OECD Unit Labour Cost growth picks up to 0.5% in the fourth quarter of 2015 and an overview of EU wages
Growth in unit labour costs (ULCs) in the OECD area accelerated to 0.5% in the fourth quarter of 2015 (compared with 0.2% in the previous quarter), the highest rate since the first quarter of 2014. Compensation costs rose by 0.5%, while labour productivity growth was flat.
ULC growth picked up in the United States in the fourth quarter (0.6 %, compared with 0.3 % in the previous quarter), as labour productivity marginally decreased (minus 0.1 %) and compensation costs rose (by 0.5 %). ULCs also rose by 0.6 % in Canada (compared with a decline of 0.2 % in the previous quarter), with the increase fully accounted for by growth in compensation costs. ULCs grew by 0.4% in Japan in the fourth quarter (the same rate as in the previous quarter), reflecting a decrease in labour productivity (minus 0.3 %) and flat compensation costs.
In the United Kingdom, ULC growth slowed to 0.2 %, as labour productivity surged (1.5 %, compared with minus 0.1 % in the previous quarter), almost entirely offsetting robust growth in compensation costs (1.7 %, compared with 0.2 % in the previous quarter).
In the Euro area, ULC growth accelerated to 0.5 % (compared with 0.2 % in the previous quarter), with labour productivity unchanged for the third straight quarter.
Within the Euro area, the adjustment process remains mixed. ULCs grew marginally in France and Italy (0.2 %) and picked up strongly in Germany (up 1.0 %, compared with 0.5 % in the previous quarter). ULC growth also accelerated in Portugal (up 0.3 %, compared with a fall of 1.6 % in the third quarter) and Spain (up 0.5 %, after falls of 0.2 % in the second and third quarters). ULCs fell in Belgium for the fourth consecutive quarter, while they were unchanged in Greece.
The hourly wages 2015 in the EU
Hourly labour costs ranged from EUR 4.1 to EUR 41.3 across the EU Member States in 2015 and the lowest were reported in Bulgaria and Romania, the highest in Denmark and Belgium
In 2015, average hourly labour costs in the whole economy (excluding agriculture and public administration) were estimated to be EUR 25.0 in the European Union (EU) and EUR 29.5 in the euro area. However, this average masks significant gaps between EU Member States, with the lowest hourly labour costs recorded in Bulgaria (EUR 4.1), Romania (EUR 5.0), Lithuania (EUR 6.8), Latvia (EUR 7.1) and Hungary (EUR 7.5), and the highest in Denmark (EUR 41.3), Belgium (EUR 39.1), Sweden (EUR 37.4), Luxembourg (EUR 36.2) and France (EUR 35.1).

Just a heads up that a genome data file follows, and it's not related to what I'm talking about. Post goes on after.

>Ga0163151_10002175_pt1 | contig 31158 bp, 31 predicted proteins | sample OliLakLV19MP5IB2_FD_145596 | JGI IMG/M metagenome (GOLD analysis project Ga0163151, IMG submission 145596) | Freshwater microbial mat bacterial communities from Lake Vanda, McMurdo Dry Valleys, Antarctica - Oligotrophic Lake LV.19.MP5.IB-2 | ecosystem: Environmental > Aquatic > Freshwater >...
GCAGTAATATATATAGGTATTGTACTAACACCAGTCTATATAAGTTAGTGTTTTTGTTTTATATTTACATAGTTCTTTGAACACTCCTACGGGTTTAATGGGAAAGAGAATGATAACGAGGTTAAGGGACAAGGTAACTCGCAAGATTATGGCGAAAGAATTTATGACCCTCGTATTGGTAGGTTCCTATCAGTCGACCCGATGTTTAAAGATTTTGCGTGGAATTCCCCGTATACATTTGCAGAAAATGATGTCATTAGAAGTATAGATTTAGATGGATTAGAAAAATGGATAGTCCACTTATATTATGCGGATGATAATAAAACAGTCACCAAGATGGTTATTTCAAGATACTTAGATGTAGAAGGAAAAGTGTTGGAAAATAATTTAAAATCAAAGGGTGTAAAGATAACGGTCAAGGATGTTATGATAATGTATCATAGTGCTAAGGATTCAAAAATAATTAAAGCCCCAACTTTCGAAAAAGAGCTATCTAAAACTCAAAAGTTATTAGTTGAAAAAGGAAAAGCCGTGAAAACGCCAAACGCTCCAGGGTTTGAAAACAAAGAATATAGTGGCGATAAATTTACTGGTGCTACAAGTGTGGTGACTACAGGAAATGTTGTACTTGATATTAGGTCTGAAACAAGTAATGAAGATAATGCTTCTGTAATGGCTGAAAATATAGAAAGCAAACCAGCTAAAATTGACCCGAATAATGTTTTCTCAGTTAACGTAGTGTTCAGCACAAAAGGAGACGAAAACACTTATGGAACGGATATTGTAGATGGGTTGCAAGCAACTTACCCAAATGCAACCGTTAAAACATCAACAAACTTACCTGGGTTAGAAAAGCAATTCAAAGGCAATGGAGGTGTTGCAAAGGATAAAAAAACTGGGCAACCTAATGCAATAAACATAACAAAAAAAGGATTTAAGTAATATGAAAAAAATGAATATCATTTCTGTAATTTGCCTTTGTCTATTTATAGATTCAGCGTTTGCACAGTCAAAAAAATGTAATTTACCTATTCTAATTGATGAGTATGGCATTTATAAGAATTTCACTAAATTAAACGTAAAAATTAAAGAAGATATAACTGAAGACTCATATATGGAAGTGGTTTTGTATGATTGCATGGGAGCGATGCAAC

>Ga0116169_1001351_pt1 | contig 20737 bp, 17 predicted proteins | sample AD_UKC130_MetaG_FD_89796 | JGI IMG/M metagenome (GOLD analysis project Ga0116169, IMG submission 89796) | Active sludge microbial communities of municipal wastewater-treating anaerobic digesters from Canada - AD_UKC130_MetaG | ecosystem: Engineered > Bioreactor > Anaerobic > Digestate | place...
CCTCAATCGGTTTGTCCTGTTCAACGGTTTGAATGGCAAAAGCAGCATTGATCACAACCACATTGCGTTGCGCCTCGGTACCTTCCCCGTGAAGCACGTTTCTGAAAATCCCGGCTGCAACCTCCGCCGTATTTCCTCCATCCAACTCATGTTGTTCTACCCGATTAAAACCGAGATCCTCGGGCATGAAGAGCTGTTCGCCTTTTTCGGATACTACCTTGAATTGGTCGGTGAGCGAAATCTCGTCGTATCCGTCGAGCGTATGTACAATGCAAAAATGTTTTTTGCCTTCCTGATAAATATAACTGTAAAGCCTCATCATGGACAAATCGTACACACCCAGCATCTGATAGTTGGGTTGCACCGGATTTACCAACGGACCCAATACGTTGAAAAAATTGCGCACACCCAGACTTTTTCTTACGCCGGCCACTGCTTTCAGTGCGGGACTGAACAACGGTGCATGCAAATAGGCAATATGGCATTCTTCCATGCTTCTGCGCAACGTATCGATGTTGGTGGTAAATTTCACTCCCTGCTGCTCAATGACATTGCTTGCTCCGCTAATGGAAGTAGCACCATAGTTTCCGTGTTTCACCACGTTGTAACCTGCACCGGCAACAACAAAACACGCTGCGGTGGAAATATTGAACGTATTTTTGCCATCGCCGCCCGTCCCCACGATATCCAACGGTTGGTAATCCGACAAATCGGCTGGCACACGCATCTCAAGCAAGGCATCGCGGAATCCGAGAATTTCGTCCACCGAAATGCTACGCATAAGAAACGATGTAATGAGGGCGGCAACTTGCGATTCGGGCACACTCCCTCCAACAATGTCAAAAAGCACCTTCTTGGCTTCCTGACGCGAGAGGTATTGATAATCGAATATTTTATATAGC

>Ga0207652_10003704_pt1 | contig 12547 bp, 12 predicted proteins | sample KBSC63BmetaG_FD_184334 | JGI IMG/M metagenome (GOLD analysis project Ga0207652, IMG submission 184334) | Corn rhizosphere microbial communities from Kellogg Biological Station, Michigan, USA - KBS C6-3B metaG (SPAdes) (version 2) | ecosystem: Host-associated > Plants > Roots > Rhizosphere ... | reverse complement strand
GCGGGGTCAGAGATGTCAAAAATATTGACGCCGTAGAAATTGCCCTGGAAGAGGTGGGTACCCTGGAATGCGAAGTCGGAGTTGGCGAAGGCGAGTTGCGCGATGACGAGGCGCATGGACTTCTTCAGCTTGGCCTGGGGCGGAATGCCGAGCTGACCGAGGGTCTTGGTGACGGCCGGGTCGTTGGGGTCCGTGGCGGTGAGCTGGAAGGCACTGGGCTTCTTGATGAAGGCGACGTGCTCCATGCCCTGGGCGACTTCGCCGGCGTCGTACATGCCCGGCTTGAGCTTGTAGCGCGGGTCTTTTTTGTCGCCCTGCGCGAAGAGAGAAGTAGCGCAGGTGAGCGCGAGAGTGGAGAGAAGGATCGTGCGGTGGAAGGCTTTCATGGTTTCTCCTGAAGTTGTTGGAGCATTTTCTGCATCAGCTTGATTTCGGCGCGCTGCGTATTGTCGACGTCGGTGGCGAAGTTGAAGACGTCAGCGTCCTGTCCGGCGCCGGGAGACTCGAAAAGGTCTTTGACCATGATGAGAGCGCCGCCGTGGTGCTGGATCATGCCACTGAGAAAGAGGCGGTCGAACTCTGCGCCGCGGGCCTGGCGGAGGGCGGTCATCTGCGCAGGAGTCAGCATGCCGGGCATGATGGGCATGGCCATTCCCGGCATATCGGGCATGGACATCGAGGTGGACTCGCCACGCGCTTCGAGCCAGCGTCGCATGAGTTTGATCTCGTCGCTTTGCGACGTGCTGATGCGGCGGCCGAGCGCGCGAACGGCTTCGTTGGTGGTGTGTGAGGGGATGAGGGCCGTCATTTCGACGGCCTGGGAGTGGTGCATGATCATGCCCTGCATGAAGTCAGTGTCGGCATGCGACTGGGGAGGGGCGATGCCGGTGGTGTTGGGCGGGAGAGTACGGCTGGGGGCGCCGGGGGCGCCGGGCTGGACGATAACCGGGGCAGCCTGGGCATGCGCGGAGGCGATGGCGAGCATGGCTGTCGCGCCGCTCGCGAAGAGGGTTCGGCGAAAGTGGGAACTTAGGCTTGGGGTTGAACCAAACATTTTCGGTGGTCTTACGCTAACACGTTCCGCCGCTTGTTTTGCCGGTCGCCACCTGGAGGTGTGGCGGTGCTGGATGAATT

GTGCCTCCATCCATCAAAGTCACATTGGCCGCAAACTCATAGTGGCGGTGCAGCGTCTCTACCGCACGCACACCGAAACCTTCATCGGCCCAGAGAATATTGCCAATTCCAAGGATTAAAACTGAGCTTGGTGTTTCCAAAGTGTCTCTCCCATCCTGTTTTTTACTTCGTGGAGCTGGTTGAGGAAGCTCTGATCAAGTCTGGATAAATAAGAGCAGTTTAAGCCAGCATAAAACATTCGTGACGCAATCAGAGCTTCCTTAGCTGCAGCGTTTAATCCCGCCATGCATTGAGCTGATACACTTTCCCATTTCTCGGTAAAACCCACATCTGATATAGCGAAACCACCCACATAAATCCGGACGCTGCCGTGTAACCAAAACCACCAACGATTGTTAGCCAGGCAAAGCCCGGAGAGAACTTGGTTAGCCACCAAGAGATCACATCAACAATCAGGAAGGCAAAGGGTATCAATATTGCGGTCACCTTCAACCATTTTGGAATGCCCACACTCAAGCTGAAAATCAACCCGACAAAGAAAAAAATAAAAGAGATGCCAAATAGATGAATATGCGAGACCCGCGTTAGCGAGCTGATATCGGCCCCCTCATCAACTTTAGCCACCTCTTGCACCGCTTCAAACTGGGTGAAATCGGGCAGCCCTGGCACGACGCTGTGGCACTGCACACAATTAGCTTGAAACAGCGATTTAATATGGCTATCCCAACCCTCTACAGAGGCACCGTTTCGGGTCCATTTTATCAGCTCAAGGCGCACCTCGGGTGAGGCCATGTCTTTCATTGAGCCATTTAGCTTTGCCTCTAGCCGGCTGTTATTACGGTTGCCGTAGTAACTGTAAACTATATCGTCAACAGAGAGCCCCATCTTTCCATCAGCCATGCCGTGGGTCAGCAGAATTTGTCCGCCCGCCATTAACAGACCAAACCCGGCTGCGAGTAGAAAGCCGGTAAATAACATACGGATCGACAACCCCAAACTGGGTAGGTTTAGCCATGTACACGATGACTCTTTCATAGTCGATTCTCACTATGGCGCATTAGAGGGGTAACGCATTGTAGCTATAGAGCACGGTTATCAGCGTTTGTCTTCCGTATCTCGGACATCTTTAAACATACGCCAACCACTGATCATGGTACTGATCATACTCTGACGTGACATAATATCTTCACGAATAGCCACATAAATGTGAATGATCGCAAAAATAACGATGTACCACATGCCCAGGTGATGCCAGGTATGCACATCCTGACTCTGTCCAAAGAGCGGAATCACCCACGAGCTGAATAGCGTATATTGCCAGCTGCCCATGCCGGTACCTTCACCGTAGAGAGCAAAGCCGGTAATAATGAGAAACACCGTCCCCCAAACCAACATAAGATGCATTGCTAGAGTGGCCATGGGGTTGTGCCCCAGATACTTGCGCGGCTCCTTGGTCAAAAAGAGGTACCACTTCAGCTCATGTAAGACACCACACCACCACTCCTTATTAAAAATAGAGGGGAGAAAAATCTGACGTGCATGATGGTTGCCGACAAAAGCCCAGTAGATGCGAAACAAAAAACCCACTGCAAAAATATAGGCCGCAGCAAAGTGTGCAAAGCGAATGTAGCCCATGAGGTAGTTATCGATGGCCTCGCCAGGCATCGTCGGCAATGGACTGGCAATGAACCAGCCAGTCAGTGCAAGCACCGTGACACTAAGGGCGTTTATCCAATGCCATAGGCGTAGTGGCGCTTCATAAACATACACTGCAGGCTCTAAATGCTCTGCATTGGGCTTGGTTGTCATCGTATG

In industry, labour costs per hour were EUR 25.9 in the EU and EUR 32.3 in the Euro Area, in services EUR 24.9 and EUR 28.6 respectively and in construction EUR 22.4 and EUR 25.8. In the mainly non-business economy (excluding public administration), labour costs per hour were EUR 25.1 in the EU and EUR 29.4 in the euro area in 2015.
Labour costs are made up of wages and salaries and non-wage costs such as employers’ social contributions. The share of non-wage costs in the whole economy was 24.0 % in the EU and 26.0 % in the euro area, ranging from 6.6 % in Malta to 33.2 % in France.
These estimates for 2015 come from an article issued by Eurostat, the statistical office of the European Union. Data cover enterprises with 10 or more employees and are based on the Labour Cost Survey data for 2012, which are extrapolated through the Labour Cost Index.
Between 2014 and 2015, hourly labour costs in the whole economy expressed in EUR rose by 2.0 % in the EU and by 1.5 % in the euro area.
Within the euro area, the largest increases were recorded in Latvia (+7.3 %), Lithuania (+5.6 %) and Estonia (+5.3 %). Decreases were observed in Cyprus (-1.0 %) and Italy (-0.5 %).
For Member States outside the euro area in 2015, and expressed in national currency, the largest increases in hourly labour costs in the whole economy between 2014 and 2015 were registered in Romania (+8.3 %) and Bulgaria (+7.0 %), and the smallest in Denmark and Croatia (both +1.7 %). When comparing labour cost estimates in EUR over time, it should be noted that data for those Member States outside the euro area are influenced by exchange rate movements.